Apple Cider Vinegar

Holistic medicine is still quite controversial in veterinary medicine. Some vets embrace holistic remedies while others scoff at its efficacy. Regardless of your opinion on natural remedies, it’s important to remember that some conditions require pharmaceutical interventions to keep your dog healthy.

Apple Cider Vinegar for Dogs: Is It Safe?

Apple cider vinegar (ACV) is popular with humans, but is it safe for your dog? The jury is still out, but most vets don’t recommend giving your dog ACV.

Reasons You Might Give Apple Cider Vinegar to Your Dog

Fans of ACV claim it’s filled with a ton of nutrition, but the USDA has determined it’s virtually devoid of any nutrients except for potassium. The potassium amount is really low, topping out at 11 mg per tablespoon. For reference, the Daily Reference Value for potassium is 4,600 mg.
If ACV has almost zero nutritional value, what is it good for with dogs? Not much.

Topical application is more popular online and supposedly suits a variety of purposes. Nothing should be applied topically to your dog’s skin unless your vet has approved it. Putting things on the surface of the skin doesn’t seem like it would cause any problems, but the skin absorbs everything you put on it. Broken, bruised, or otherwise damaged skin should never have anything put on it until your vet has examined it. Even though internet sources say it’s safe for things like insect bites, minor abrasions, and even sunburn, this is neither an effective or safe treatment method. Natural isn’t always better, and that goes for superficial injuries. Plus, vinegar burns! Putting it on broken skin is going to be uncomfortable for your dog.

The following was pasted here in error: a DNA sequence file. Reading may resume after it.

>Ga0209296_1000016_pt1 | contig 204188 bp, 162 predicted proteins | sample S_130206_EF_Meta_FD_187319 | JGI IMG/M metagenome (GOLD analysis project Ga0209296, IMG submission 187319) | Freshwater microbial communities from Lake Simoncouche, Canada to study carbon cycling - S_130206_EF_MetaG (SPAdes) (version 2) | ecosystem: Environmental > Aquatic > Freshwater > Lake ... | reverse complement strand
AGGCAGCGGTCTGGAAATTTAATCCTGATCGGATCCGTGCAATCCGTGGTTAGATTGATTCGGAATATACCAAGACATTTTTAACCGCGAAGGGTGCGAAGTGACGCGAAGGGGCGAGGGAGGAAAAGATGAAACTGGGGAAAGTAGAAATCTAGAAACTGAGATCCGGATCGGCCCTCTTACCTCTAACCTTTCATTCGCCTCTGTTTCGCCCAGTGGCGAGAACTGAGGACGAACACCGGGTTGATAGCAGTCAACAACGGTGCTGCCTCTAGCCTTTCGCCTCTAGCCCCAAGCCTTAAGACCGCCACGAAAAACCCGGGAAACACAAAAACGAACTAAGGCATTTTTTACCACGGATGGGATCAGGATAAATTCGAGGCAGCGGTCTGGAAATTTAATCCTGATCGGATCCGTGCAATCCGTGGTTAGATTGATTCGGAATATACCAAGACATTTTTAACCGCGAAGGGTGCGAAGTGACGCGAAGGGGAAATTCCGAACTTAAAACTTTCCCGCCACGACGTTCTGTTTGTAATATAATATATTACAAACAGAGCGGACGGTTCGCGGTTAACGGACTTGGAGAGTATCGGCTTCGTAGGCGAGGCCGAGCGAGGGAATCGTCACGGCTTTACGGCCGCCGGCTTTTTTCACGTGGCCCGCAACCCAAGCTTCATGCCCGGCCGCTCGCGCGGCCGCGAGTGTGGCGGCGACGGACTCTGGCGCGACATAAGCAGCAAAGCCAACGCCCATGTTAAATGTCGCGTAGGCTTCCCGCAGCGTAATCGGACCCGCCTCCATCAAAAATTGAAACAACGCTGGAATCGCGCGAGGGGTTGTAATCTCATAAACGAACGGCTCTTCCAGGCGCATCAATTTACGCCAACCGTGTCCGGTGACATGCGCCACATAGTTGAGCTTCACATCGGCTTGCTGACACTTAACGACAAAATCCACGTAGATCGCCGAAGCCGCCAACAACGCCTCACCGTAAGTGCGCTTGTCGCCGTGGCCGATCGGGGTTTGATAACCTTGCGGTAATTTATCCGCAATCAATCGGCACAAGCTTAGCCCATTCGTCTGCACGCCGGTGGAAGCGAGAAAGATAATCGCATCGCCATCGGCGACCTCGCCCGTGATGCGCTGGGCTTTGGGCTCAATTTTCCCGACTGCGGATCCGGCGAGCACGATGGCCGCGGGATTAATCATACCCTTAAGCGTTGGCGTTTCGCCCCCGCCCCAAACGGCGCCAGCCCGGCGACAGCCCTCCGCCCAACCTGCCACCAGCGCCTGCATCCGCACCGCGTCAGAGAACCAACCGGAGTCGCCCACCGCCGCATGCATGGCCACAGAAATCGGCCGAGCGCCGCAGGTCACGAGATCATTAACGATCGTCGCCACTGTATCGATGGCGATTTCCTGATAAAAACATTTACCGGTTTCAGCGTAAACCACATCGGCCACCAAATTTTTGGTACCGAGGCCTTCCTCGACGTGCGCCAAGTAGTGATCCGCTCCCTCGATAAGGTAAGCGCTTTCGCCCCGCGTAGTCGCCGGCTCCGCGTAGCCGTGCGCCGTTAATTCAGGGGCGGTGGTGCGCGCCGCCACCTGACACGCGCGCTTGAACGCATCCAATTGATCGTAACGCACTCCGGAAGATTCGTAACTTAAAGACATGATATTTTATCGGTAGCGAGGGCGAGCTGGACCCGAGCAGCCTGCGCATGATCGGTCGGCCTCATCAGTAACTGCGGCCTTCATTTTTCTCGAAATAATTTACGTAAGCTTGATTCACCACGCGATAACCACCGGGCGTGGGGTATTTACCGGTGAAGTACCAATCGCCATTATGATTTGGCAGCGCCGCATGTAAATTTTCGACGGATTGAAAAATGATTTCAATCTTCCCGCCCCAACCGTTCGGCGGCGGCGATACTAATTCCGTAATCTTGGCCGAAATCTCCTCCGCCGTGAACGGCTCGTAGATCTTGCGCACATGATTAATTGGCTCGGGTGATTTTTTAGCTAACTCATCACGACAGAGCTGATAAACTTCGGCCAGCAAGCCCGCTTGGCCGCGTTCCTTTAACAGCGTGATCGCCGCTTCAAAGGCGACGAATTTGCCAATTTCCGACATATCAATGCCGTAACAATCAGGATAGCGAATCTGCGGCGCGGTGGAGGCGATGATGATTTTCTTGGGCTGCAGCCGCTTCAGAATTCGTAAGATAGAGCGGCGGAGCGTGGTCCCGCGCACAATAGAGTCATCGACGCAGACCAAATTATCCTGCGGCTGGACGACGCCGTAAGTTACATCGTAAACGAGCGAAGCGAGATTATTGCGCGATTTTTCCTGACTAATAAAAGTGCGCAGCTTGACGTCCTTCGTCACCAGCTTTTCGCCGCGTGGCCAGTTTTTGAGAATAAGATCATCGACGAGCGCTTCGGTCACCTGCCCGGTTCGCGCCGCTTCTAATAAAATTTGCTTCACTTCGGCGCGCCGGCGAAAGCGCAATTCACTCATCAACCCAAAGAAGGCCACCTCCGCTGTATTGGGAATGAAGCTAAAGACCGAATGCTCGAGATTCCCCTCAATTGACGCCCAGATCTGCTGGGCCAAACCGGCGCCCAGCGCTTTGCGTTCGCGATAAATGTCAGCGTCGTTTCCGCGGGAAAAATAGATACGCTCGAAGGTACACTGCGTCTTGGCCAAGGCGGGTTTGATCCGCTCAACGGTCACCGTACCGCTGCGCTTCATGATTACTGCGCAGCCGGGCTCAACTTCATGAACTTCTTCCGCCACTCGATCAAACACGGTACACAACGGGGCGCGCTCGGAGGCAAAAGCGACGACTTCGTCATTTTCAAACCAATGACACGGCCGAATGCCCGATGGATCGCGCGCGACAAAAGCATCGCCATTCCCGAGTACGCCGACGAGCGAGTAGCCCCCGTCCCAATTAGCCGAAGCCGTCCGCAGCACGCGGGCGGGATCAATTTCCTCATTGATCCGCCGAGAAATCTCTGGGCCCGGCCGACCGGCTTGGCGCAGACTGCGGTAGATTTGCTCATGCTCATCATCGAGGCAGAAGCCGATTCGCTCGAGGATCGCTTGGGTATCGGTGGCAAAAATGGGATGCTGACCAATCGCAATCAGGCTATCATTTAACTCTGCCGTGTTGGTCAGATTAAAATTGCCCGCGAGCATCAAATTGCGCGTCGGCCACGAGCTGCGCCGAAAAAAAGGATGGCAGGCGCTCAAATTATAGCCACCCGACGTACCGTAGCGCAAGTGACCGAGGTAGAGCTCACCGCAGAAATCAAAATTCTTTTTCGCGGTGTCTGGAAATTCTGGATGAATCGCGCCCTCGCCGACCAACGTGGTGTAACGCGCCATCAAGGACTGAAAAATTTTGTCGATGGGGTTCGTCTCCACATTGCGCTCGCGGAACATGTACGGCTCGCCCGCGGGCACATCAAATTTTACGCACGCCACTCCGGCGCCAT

More natural-minded owners swear by using ACV as a natural flea repellent. This is no scientific proof that this is effective, and if you live in an area with fleas, ticks, and mosquitoes you should absolutely use a pharmaceutical flea/tick and heartworm preventative. These insects carry a variety of diseases that are fatal to dogs, and using tried-and-true methods is the best way to guarantee your dog’s health and safety. If your dog already has a flea infestation, ACV isn’t going to be effective at all. Even if it gets rid of them initially, it doesn’t kill the eggs, so another infestation is going to pop up again.

Alternatives to Apple Cider Vinegar for Dogs

There are a lot of safer, more effective alternatives to ACV. Sunburns, insect bites, and other skin irritations are treatable with vet-approved topical medications. What a safe alternative depends on what you’re treating and what kind of symptoms your dog is exhibiting. If you’re thinking of using ACV as pest-control, don’t. It isn’t going to prevent your dog from getting fleas, ticks, or mosquito bites. Topical flea and tick preventatives are going to be far more effective at treating parasites. Since these types of pests are notorious for carrying a variety of diseases, using only ACV in regions prone to fleas, ticks, and heartworm is playing a pretty risky game with your dog’s overall health.

A lot of natural remedies found in your pantry are okay to give to your dog, but ACV isn’t one of them. If someone has recommended it for your dog, run it by your vet. Chances are they’ll have a better solution for whatever problem you’re trying to solve.